Cost:     Free

    For more information, call: 479-789-5000


  • 28 May 2018 4:08 PM | Anonymous member (Administrator)

    Have you ever had the urge to visit places that not everyone is able to experience?  Backpacking offers the opportunity for new adventure into to the great outdoors.  Hobbs State Park is prepared to help the beginning backpacker get started through our Introduction to Backpacking Clinic.

    This hands-on, overnight trip is designed for people with little or no backpacking experience to try out backpacking and learn some tricks so that they have a positive experience on the trail.  The clinic is led by a Park interpreter and experienced backpacker along the 8.5-mile long Pigeon Roost Trail.  Participants will be able to try out their own equipment in a safe environment with expert guidance.  Topics covered during the clinic include:  packing, cooking, safety, leave no trace, and navigation.

    If you are ready for a new kind of adventure, then contact Hobbs State Park to register.  You will need to bring your own food, water, and equipment to camp overnight.  Are you ready to answer the call of the wild?

    When:   2:00 pm Saturday June 9 through 12:00 pm Sunday June 10

    Where:  Pigeon Roost Trail Head located 6/10 mi. east of the Hobbs State Park visitor center.

    Ages:       8 years and older.  All minors must be accompanied by an adult.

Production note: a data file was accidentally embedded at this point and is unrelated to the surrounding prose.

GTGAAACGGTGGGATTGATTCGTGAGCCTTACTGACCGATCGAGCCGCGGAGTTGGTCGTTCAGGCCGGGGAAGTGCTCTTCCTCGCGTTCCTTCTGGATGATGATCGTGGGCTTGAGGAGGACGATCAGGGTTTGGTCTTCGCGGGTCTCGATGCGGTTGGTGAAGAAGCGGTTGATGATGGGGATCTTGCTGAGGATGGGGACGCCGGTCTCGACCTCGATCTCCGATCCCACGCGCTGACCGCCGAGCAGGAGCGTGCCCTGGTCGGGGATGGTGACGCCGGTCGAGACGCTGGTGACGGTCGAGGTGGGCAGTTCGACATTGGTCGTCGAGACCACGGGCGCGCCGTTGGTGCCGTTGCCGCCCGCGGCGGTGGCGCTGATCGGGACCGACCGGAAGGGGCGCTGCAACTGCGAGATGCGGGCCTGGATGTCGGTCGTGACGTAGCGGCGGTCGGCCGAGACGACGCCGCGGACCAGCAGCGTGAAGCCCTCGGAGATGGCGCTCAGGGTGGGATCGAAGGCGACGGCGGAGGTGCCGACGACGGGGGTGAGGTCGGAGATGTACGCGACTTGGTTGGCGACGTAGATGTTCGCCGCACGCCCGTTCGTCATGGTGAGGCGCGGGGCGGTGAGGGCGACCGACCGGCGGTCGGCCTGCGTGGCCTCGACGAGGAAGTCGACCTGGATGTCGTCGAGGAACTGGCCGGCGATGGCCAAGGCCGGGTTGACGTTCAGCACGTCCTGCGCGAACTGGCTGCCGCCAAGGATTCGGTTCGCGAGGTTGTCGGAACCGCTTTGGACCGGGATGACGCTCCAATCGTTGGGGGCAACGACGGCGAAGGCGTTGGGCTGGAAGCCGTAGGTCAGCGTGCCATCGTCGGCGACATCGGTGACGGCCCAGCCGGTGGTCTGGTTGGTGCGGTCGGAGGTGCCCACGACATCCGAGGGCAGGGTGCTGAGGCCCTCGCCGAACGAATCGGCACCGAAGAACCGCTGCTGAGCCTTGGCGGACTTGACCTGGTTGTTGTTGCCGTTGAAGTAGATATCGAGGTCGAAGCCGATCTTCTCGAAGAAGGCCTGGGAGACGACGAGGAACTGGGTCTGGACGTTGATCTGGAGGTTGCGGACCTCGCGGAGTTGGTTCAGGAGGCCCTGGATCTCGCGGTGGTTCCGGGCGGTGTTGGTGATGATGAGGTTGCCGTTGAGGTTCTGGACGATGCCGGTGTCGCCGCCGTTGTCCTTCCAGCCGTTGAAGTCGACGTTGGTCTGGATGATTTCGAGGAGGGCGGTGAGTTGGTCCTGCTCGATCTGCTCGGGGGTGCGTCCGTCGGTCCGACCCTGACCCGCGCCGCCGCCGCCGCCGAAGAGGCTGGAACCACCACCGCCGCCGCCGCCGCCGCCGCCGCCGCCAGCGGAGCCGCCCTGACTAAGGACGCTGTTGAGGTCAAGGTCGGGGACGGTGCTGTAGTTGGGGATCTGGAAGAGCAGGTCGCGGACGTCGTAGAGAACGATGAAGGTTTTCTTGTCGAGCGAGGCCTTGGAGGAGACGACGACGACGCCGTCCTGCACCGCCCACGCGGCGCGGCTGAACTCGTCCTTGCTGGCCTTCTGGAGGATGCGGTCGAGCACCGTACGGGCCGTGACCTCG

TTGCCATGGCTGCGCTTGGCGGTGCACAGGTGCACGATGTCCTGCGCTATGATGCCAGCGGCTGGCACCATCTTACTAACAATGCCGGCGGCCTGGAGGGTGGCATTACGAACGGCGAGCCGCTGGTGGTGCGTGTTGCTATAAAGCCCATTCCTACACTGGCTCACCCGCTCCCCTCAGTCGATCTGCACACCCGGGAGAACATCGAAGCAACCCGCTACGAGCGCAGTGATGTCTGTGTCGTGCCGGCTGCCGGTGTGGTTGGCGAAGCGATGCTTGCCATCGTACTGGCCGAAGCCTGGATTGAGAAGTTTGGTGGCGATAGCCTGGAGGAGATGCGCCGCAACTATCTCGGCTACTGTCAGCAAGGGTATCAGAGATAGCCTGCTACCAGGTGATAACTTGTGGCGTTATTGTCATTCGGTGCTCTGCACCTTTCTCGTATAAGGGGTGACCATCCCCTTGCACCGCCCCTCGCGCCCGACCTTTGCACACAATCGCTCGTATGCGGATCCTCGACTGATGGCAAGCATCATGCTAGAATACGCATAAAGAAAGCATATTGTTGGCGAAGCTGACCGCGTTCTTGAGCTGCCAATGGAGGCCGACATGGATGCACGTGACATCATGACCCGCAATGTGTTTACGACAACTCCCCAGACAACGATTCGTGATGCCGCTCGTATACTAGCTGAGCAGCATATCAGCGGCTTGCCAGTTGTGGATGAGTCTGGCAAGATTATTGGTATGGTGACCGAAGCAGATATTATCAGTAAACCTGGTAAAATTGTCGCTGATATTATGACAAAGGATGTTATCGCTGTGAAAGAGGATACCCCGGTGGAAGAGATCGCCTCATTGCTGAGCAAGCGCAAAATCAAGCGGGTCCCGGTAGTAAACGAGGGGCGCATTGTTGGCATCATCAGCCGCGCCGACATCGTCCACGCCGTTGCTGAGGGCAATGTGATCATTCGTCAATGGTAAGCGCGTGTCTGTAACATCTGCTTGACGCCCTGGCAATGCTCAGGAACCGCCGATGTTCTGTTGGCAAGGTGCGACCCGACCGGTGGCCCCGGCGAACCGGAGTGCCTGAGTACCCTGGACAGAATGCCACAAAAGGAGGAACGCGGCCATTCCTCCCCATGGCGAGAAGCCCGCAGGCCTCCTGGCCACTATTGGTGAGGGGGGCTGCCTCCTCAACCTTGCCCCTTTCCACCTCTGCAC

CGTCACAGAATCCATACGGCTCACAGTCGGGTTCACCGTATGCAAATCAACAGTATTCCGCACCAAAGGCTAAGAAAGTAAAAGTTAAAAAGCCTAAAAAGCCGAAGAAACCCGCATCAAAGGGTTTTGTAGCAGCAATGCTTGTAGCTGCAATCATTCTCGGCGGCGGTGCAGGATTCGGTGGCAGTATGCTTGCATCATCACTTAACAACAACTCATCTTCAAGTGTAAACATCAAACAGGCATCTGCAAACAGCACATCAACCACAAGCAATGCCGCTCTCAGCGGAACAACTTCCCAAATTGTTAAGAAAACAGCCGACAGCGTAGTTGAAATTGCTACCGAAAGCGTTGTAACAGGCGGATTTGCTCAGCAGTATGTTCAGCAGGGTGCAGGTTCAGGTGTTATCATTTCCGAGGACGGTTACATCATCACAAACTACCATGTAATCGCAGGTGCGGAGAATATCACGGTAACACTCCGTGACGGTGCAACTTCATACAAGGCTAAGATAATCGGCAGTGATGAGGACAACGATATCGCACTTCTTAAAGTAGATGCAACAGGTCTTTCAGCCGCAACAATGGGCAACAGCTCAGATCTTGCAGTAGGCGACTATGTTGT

Cost:       $10/person

    For more information and to register, call: 479-789-5000

    No pets, alcohol, or weapons.


  • 11 May 2018 9:29 AM | Anonymous member (Administrator)

    Mother Nature herself has become a permanent fixture at Hobbs State Park –Conservation Area.  Every 2nd Saturday at 10:30 a.m. she visits the park to excite the imaginations of all the children around her. 

    Upcoming Mother Nature visit dates and reading topics:

    June 9 – Animals in the Night

    July 14 – Water Dance – Water Cycle & Storm Drain Pollution

    August 11 – Caterpillar to Butterfly

    September 8 – Trees

    October 13 – Spiders

    November 10 – Stories the Osage Nation Tells

    December 8 – Squirrels – Busy All Year ‘Round

    Story time will be followed by “hands-on” nature-craft activities.  Children of all ages are welcome, however most stories will target children 3-6 years of age.